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Pork Belly With Brussels Sprouts And Almonds

Published by: Chef Patrick Browne • Updated: January 22, 2024 • Checked By: Chef Matty Riedel

This dish can be a hot side dish, but I enjoy it as a stand-alone on cool evenings.  Paired with an acidic white wine, this dish and a good movie could make for a wonderful evening.  

Brussels sprouts have a natural bitterness that can turn some people against them.  I like to use this as a building block for a great one-pan wonder dish.  They’re strong enough to stand up to sweet, sour, and salty additions used in this recipe.

For the sous vide pork belly recipe used in this recipe, click here.

Brussels Sprouts With Pork Belly And Almonds

Pork Belly With Brussels Sprouts And Almonds Recipe
Brussels Sprouts With Pork Belly And Almonds
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5 from 1 vote
PREP TIME 12 minutes
COOK TIME 20 hours
COURSE Main Course
CUISINE American
CALORIES 258 kcal



  • Salt to taste
  • Black pepper to taste
  • 20 grams Olive oil
  • 1 tablespoon Butter
  • 250 grams Brussels sprouts, stemmed, split
  • 14 grams Garlic, minced
  • 60 ml Dry white wine
  • 100 grams Pork belly, cooked, shredded, rough chop
  • 100 ml Chicken broth
  • 1 tablespoon Honey
  • 1 tablespoon Apple cider vinegar
  • 1 tablespoon Butter
  • 15 grams Parmesan cheese, small shred
  • 2 tablespoon Almonds, chopped and roasted


  • Heat the oil in the skillet over medium-high heat.
  • Add the Brussels sprouts. Add the first listed butter. Season with salt and pepper.
  • Cook the Brussels sprouts until they are well caramelized.
  • Reduce heat to medium.
  • Add the garlic and cook through.
  • Add the wine and reduce to almost dry.
  • Add the pork belly and stir to incorporate.
  • Add the broth and honey. Heat the pork through.
  • Add the cider vinegar. Taste and season to taste.
  • When Brussels sprouts are cooked to your desired tenderness, add the butter and stir to incorporate.
  • Plate the dish. Top with the parmesan cheese and roasted almonds.
Chefs Tips
  • If you find Brussels sprouts to be too bitter or pungent, you can blanch them first in boiling water. This helps remove some of the volatile bitter components.
  • Whenever possible, toast nuts before you use or serve them. They sometimes acquire a stale taste when stored for a while and toasting them brings them back to life.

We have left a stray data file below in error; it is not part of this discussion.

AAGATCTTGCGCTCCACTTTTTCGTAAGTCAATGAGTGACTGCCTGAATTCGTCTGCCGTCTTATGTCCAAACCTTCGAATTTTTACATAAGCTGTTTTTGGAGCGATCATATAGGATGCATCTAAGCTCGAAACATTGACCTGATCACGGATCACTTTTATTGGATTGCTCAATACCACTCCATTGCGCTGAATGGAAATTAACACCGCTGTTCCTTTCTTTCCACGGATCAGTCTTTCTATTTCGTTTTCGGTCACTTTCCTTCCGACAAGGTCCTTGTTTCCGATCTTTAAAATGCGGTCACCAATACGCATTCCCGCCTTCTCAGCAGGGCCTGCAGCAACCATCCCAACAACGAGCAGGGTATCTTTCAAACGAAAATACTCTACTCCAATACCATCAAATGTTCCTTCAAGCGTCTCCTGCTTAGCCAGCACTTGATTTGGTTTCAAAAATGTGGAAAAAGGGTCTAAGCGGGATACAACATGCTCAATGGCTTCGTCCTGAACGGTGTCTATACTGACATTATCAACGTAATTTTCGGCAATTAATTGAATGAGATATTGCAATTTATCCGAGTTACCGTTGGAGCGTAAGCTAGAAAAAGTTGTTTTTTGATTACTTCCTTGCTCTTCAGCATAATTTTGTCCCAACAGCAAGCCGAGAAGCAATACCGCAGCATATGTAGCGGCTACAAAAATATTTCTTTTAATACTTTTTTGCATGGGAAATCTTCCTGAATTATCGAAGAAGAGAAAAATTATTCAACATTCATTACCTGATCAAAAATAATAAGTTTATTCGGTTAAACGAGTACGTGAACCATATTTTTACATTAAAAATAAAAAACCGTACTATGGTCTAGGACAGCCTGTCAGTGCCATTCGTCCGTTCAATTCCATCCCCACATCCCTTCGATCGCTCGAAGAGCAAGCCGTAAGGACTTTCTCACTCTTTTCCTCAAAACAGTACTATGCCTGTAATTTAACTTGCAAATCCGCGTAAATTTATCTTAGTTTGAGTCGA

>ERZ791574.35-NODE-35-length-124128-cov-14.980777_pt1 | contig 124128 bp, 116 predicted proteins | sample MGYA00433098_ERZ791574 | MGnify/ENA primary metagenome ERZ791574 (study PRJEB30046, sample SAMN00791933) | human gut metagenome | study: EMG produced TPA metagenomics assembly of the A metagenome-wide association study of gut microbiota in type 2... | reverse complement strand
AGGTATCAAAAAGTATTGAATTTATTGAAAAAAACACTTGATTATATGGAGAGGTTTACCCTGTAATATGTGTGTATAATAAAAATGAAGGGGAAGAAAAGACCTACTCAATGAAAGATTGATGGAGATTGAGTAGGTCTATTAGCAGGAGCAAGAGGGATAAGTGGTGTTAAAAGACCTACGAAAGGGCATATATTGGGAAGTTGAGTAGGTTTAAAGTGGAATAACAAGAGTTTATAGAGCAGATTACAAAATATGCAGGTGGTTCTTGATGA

Nutritional Information
Calories: 258kcalCarbohydrates: 8gProtein: 5gFat: 22gSaturated Fat: 6gPolyunsaturated Fat: 3gMonounsaturated Fat: 12gCholesterol: 22mgSodium: 170mgPotassium: 131mgFiber: 1gSugar: 5gVitamin A: 45IUVitamin C: 1mgCalcium: 77mgIron: 1mg
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When Did Pork Belly Become Popular?

“Pork belly” as a food item has a long history, with its popularity and usage varying significantly across different cultures and time periods.

  1. Ancient Times: Pork has been a staple meat in many cultures for thousands of years. In ancient China, pork was the primary meat consumed, and dishes resembling modern pork belly recipes can be traced back to these times.
  2. Middle Ages: In Europe, during the Middle Ages, pork was a common meat, and the fatty belly portion would have been used in various dishes. However, it might not have been specifically highlighted or celebrated as a distinct cut as it is in some modern cuisines.
  3. Modern Era: In Western cuisine, pork belly became more prominent as a speciality item in the late 20th and early 21st centuries. This rise in popularity can be attributed to the growth of gourmet and artisanal food movements and the influence of Asian cuisines, where pork belly has long been a staple.
  4. Asian Cuisine Influence: In many Asian cuisines, pork belly has been a key ingredient for centuries. For instance, Korean, Chinese, and Japanese cuisines have several traditional dishes featuring pork belly, such as Samgyeopsal in Korea, Dongpo pork in China, and Kakuni in Japan.
  5. Recent Trends: The recent “foodie” movement in the West has seen a resurgence of interest in traditional and artisanal cuts of meat, including pork belly. Its rich flavour and versatility have made it popular in contemporary gourmet and street food culture.

In summary, while pork belly has been used in cooking for millennia, its status as a gourmet or speciality item in Western cuisine is a more recent phenomenon, gaining significant popularity in the late 20th and early 21st centuries. This rise in popularity coincides with the global fusion of culinary traditions and a growing appreciation for diverse and richly flavoured cuts of meat.

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